December 16th, 2001. The Cleveland Browns are playing the Jacksonville Jaguars. 1:02 left in the game, and Jacksonville is up 15–10. The Browns have the ball, and have a crucial 4th & 2 ahead of them. They pass, complete the pass, get the first down. On the next play, they spike the ball. But wait — the referee whistles the play dead. The play before is under review: they’re not sure if the Cleveland player actually caught the pass. The video says he didn’t. So the call is reversed, and Jacksonville gets the ball.
And then, all hell breaks loose.
An angry mob is threatening to get on the field; beer bottles are flying everywhere. People are getting hurt. One guy gets hit, falls down, his skull cracked open, bleeding. The referees run for their lives, away from the crowd into the locker room. And they don’t know if they’re going to even get out of there unharmed.
Yes, their call to overturn the play after another play has been run was flat out wrong. But does this really warrant throwing beer bottles at people and threatening the referee’s lives?
When you watch a perfectly refereed game in any sport, chances are it’s been a good game. You will rave about the plays a few players made, or be disgruntled that your team lost. But one thing you almost certainly won’t mention (or even notice) is how well the referees called that game.
When you make a mistake as a ref, you can be sure that people will yell at. That’s the reality. Coaches, players, fans and especially overzealous parents will question every call, insult you and even threaten you.
Yet, when you call a perfect game, a coach or player may recognize it, but the vast majority of people will simply take it as granted.
So — why in God’s name would anyone want to be a ref? I don’t know.
I’m a Lacrosse referee in Germany. And I absolutely love it.
I don’t ref in stadiums, and fans don’t throw beer bottles at me (yet). But the constant bickering, the constant yelling, insulting, that all is very common.
Yet, these aspects pale in comparison to what refereeing gave (and gives) to me. It’s challenging, insightful, and sometimes even fun. Here’s what I love about refereeing:
1. Your responsibility isn’t to win
Refereeing is non-competitive. You’re not here to win anything; you’re a facilitator. Your primary objectives are the safety of the players and the smoothness of the game. While the safety aspect isn’t as prevalent in non-contact sports like soccer, it makes a huge difference in Lacrosse. The sooner you whistle a play dead, the sooner people stop hitting each other. The more strict and consistent you are with your penalties, the less players will try to hurt each other.
As a player myself, it’s awesome to see the game from a different angle and to understand what position a referee is in when you’re yelling at him: he’s not there to punish you or hate you, but simply to protect your health and the smoothness of the game. He doesn’t want anyone to win, he just wants a flawless game with no injuries.
2. It teaches you a lot of stuff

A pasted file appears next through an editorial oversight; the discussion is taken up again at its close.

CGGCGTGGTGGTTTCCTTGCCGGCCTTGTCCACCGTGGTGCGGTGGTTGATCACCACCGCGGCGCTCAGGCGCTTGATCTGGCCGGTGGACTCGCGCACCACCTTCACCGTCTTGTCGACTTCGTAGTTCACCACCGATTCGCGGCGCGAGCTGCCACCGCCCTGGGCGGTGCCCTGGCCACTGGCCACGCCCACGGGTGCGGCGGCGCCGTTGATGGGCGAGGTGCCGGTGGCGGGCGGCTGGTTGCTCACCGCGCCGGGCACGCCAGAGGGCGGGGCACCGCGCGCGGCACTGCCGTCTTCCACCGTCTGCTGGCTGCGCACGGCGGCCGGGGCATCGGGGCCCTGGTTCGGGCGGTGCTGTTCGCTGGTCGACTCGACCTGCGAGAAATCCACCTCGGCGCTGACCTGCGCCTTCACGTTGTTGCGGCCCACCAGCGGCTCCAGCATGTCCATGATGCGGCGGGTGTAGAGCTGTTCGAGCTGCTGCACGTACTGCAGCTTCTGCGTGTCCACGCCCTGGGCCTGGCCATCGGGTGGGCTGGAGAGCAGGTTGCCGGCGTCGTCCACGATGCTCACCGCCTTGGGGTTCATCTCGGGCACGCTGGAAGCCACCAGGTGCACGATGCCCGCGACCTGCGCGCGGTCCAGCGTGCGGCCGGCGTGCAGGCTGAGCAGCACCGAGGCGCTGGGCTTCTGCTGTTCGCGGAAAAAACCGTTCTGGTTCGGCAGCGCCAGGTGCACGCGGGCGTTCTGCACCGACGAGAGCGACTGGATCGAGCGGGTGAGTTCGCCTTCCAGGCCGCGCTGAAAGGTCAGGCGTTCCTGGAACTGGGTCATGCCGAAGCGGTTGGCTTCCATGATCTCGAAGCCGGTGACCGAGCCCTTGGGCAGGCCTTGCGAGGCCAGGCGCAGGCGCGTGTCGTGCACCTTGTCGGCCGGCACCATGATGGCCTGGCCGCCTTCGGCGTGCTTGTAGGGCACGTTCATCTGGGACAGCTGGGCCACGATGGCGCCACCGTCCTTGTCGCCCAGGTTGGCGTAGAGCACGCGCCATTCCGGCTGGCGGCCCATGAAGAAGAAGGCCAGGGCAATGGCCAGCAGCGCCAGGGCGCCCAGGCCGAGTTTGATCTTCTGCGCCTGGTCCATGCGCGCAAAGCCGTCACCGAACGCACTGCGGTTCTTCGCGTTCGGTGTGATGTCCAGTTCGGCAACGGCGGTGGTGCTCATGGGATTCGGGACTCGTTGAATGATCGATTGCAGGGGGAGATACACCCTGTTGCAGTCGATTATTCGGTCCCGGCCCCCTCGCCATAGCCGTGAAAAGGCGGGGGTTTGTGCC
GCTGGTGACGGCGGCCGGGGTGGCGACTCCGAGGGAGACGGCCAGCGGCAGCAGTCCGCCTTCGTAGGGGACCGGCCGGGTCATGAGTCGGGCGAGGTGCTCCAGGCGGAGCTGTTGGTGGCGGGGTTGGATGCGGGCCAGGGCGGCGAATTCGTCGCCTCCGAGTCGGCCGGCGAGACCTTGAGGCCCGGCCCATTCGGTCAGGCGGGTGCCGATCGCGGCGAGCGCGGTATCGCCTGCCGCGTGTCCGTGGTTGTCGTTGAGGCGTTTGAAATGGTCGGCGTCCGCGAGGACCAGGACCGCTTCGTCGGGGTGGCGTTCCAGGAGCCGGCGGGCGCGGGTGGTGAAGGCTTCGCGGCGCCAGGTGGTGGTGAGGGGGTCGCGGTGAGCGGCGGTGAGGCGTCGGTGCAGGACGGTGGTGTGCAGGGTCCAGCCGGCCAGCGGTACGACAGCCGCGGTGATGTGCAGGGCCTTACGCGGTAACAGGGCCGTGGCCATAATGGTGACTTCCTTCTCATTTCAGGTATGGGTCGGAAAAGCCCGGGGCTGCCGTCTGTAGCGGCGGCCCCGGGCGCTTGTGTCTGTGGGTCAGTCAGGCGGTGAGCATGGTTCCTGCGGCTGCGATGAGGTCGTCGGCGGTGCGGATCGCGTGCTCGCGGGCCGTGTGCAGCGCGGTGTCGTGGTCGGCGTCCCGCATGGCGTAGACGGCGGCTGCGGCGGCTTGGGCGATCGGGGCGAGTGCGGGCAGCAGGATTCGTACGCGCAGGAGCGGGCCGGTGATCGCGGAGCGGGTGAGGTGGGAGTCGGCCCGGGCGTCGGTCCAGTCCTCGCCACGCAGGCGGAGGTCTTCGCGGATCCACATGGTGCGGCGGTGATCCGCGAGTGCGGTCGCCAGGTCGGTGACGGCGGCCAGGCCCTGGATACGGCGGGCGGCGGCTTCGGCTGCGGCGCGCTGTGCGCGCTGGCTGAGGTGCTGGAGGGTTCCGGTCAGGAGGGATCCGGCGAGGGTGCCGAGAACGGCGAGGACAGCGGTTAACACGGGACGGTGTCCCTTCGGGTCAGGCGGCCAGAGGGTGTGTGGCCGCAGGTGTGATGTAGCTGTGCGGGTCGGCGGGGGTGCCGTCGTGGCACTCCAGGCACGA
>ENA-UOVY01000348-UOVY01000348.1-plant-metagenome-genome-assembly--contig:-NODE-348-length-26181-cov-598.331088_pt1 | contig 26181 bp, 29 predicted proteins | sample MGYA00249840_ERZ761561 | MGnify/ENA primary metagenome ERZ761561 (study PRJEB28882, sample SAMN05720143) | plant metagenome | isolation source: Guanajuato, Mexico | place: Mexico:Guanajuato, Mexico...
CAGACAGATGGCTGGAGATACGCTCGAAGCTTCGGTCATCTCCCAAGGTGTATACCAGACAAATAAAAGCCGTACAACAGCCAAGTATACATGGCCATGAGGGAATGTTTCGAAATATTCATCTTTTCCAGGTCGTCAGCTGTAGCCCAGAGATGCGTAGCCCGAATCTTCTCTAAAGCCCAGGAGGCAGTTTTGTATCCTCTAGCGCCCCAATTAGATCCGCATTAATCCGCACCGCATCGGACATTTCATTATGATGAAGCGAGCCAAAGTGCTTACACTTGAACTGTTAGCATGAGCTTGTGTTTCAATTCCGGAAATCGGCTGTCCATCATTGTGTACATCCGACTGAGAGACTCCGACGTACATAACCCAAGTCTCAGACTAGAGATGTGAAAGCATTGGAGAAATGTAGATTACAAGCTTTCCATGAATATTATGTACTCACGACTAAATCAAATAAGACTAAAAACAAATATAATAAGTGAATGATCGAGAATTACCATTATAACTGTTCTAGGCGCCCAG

A. Decision Making Under Pressure
Ever seen a ref hesitate in order to contemplate a decision? Probably not, because you’re only watching pro sports — and the referees are the best out there as well. A good referee makes snap decisions on every call. In amateur sports, it’s different — refs hesitate all the time, and that leads to a poorly ref’d game.
For me, one of my biggest learnings that often it’s not that important what the call is; it’s just important that you make one quickly and with confidence, and players will accept it. This teaches a skill that translates to many other situations in life: It’s not important which decision you make, it’s just important THAT you make one. What should you wear? What should you eat for breakfast? iPhone or Android? Doesn’t matter, but the sooner you decide, the better off you’ll be.
Having to make snap decisions also teaches you to create first principles for default decisions. If I hear something hitting a helmet, and I don’t see it right away, I’ll still throw a flag. You can always sort it out after you’ve thrown it. It’s better to give one penalty too much than one too little, so the principle is: when in doubt, always call the penalty.
You can do the same in life: always have a default decision. For instance, when I don’t know what to eat, I always eat pan-fried cheese (halloumi style), two fried eggs, red lentils and frozen veggies. Thus, I do not use up any decision energy by contemplating what I do; I just have a default.
B. Maintaining Authority While Being Questioned
„Come on, ref!“
My favorite phrase. Players will constantly try to challenge your authority, constantly try to get in your head. They know when you fucked up, and they’ll let you feel it. The more you let them get to yourselves, the less cool you will be — and the harder it will be to referee the game properly. By keeping your cool and shrugging off mistakes, the game will be a lot smoother.
Again, this translates to real-life situations. As an entrepreneur doing a lot of negotiations, keeping your cool with people attacking your logic from every angle is highly important. Sometimes your line of argumentation will be flawed, and good negotiators will see that. Being able to recover from that can be the difference between a favorable and a non-favorable contract.
In the end, both in refereeing and negotiating, you need to realize that everyone has one common goal. The players don’t want to get injured either, and they want a fairly reffed game (assuming basic sportsmanship which, granted, isn’t always the case). Two parties negotiating just want an outcome that works for them both. So even when people are giving you shit, keep in mind that the greater goal is still the same. This will help you be the bigger man.
As head referee, you have the ultimate accountability. It’s up to you to run the pregame talk, in which you set the tone. When someone makes a call, and it’s obviously wrong, it’s up to you to overturn it. When a call is made and the ruling is unclear, you’re the one to make the final decision. There’s no one there to cut you some slack. You have to own the situation.
Owning the situation is always easier if you’re 100 % prepared. If you know the rulebook by heart, you can always make the right ruling. Experience and knowledge help own the situation, and help you lead others.